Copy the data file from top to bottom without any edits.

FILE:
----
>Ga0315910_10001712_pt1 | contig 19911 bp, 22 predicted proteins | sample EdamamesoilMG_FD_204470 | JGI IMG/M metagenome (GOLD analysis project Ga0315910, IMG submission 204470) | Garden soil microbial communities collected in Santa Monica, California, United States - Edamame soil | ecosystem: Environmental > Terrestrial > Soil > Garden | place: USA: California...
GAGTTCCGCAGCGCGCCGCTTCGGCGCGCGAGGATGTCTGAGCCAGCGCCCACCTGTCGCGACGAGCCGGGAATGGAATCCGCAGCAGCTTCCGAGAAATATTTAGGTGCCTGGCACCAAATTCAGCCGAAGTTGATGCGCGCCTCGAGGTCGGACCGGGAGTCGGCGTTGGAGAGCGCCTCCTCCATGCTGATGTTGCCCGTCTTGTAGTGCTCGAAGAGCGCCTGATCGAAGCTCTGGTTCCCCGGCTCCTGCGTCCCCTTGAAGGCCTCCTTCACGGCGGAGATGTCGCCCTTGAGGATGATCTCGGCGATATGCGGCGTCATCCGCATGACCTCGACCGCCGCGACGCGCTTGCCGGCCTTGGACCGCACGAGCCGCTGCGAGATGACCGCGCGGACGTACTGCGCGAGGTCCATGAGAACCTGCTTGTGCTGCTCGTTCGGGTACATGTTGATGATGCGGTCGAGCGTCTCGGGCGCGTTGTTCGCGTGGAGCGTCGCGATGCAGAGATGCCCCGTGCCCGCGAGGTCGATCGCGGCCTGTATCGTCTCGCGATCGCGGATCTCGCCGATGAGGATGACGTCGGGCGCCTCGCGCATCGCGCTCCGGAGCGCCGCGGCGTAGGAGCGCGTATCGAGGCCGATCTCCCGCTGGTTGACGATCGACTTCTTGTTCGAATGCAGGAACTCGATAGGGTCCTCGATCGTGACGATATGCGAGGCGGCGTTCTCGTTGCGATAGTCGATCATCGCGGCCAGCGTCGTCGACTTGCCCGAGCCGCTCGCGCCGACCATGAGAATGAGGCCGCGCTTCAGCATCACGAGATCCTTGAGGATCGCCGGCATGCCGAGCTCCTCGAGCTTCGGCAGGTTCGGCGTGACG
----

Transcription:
>Ga0315910_10001712_pt1 | contig 19911 bp, 22 predicted proteins | sample EdamamesoilMG_FD_204470 | JGI IMG/M metagenome (GOLD analysis project Ga0315910, IMG submission 204470) | Garden soil microbial communities collected in Santa Monica, California, United States - Edamame soil | ecosystem: Environmental > Terrestrial > Soil > Garden | place: USA: California...
GAGTTCCGCAGCGCGCCGCTTCGGCGCGCGAGGATGTCTGAGCCAGCGCCCACCTGTCGCGACGAGCCGGGAATGGAATCCGCAGCAGCTTCCGAGAAATATTTAGGTGCCTGGCACCAAATTCAGCCGAAGTTGATGCGCGCCTCGAGGTCGGACCGGGAGTCGGCGTTGGAGAGCGCCTCCTCCATGCTGATGTTGCCCGTCTTGTAGTGCTCGAAGAGCGCCTGATCGAAGCTCTGGTTCCCCGGCTCCTGCGTCCCCTTGAAGGCCTCCTTCACGGCGGAGATGTCGCCCTTGAGGATGATCTCGGCGATATGCGGCGTCATCCGCATGACCTCGACCGCCGCGACGCGCTTGCCGGCCTTGGACCGCACGAGCCGCTGCGAGATGACCGCGCGGACGTACTGCGCGAGGTCCATGAGAACCTGCTTGTGCTGCTCGTTCGGGTACATGTTGATGATGCGGTCGAGCGTCTCGGGCGCGTTGTTCGCGTGGAGCGTCGCGATGCAGAGATGCCCCGTGCCCGCGAGGTCGATCGCGGCCTGTATCGTCTCGCGATCGCGGATCTCGCCGATGAGGATGACGTCGGGCGCCTCGCGCATCGCGCTCCGGAGCGCCGCGGCGTAGGAGCGCGTATCGAGGCCGATCTCCCGCTGGTTGACGATCGACTTCTTGTTCGAATGCAGGAACTCGATAGGGTCCTCGATCGTGACGATATGCGAGGCGGCGTTCTCGTTGCGATAGTCGATCATCGCGGCCAGCGTCGTCGACTTGCCCGAGCCGCTCGCGCCGACCATGAGAATGAGGCCGCGCTTCAGCATCACGAGATCCTTGAGGATCGCCGGCATGCCGAGCTCCTCGAGCTTCGGCAGGTTCGGCGTGACG